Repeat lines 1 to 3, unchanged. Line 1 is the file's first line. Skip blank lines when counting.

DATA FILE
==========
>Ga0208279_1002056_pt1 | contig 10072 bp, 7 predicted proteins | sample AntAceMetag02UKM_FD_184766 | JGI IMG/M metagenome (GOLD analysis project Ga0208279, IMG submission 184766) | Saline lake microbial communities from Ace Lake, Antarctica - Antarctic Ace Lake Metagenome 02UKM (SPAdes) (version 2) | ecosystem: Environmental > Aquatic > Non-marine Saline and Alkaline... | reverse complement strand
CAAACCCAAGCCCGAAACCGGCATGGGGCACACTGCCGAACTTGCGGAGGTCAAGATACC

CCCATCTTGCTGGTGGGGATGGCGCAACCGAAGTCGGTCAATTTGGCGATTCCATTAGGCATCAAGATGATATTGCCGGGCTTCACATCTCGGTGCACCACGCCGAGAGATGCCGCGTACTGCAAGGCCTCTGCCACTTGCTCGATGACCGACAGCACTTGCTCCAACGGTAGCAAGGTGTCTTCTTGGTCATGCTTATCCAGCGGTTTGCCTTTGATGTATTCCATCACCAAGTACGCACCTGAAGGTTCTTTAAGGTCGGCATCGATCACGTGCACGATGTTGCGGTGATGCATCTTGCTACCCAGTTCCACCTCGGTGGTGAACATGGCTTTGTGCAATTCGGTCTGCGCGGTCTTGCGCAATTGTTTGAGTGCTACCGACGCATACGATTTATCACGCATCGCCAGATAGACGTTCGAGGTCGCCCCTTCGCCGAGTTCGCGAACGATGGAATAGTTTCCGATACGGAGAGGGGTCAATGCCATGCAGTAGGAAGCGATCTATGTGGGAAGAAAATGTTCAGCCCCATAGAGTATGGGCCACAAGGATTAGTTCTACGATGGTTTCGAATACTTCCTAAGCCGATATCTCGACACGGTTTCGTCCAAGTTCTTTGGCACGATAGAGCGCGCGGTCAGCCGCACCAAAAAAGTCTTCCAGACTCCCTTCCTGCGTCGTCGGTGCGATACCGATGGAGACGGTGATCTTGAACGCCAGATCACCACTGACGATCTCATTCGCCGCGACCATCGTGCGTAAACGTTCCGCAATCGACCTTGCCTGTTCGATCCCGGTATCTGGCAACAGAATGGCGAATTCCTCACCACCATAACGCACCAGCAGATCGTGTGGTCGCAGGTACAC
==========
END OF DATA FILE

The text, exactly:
>Ga0208279_1002056_pt1 | contig 10072 bp, 7 predicted proteins | sample AntAceMetag02UKM_FD_184766 | JGI IMG/M metagenome (GOLD analysis project Ga0208279, IMG submission 184766) | Saline lake microbial communities from Ace Lake, Antarctica - Antarctic Ace Lake Metagenome 02UKM (SPAdes) (version 2) | ecosystem: Environmental > Aquatic > Non-marine Saline and Alkaline... | reverse complement strand
CAAACCCAAGCCCGAAACCGGCATGGGGCACACTGCCGAACTTGCGGAGGTCAAGATACC

CCCATCTTGCTGGTGGGGATGGCGCAACCGAAGTCGGTCAATTTGGCGATTCCATTAGGCATCAAGATGATATTGCCGGGCTTCACATCTCGGTGCACCACGCCGAGAGATGCCGCGTACTGCAAGGCCTCTGCCACTTGCTCGATGACCGACAGCACTTGCTCCAACGGTAGCAAGGTGTCTTCTTGGTCATGCTTATCCAGCGGTTTGCCTTTGATGTATTCCATCACCAAGTACGCACCTGAAGGTTCTTTAAGGTCGGCATCGATCACGTGCACGATGTTGCGGTGATGCATCTTGCTACCCAGTTCCACCTCGGTGGTGAACATGGCTTTGTGCAATTCGGTCTGCGCGGTCTTGCGCAATTGTTTGAGTGCTACCGACGCATACGATTTATCACGCATCGCCAGATAGACGTTCGAGGTCGCCCCTTCGCCGAGTTCGCGAACGATGGAATAGTTTCCGATACGGAGAGGGGTCAATGCCATGCAGTAGGAAGCGATCTATGTGGGAAGAAAATGTTCAGCCCCATAGAGTATGGGCCACAAGGATTAGTTCTACGATGGTTTCGAATACTTCCTAAGCCGATATCTCGACACGGTTTCGTCCAAGTTCTTTGGCACGATAGAGCGCGCGGTCAGCCGCACCAAAAAAGTCTTCCAGACTCCCTTCCTGCGTCGTCGGTGCGATACCGATGGAGACGGTGATCTTGAACGCCAGATCACCACTGACGATCTCATTCGCCGCGACCATCGTGCGTAAACGTTCCGCAATCGACCTTGCCTGTTCGATCCCGGTATCTGGCAACAGAATGGCGAATTCCTCACCACCATAACGCACCAGCAGATCGTGTGGTCGCAGGTACAC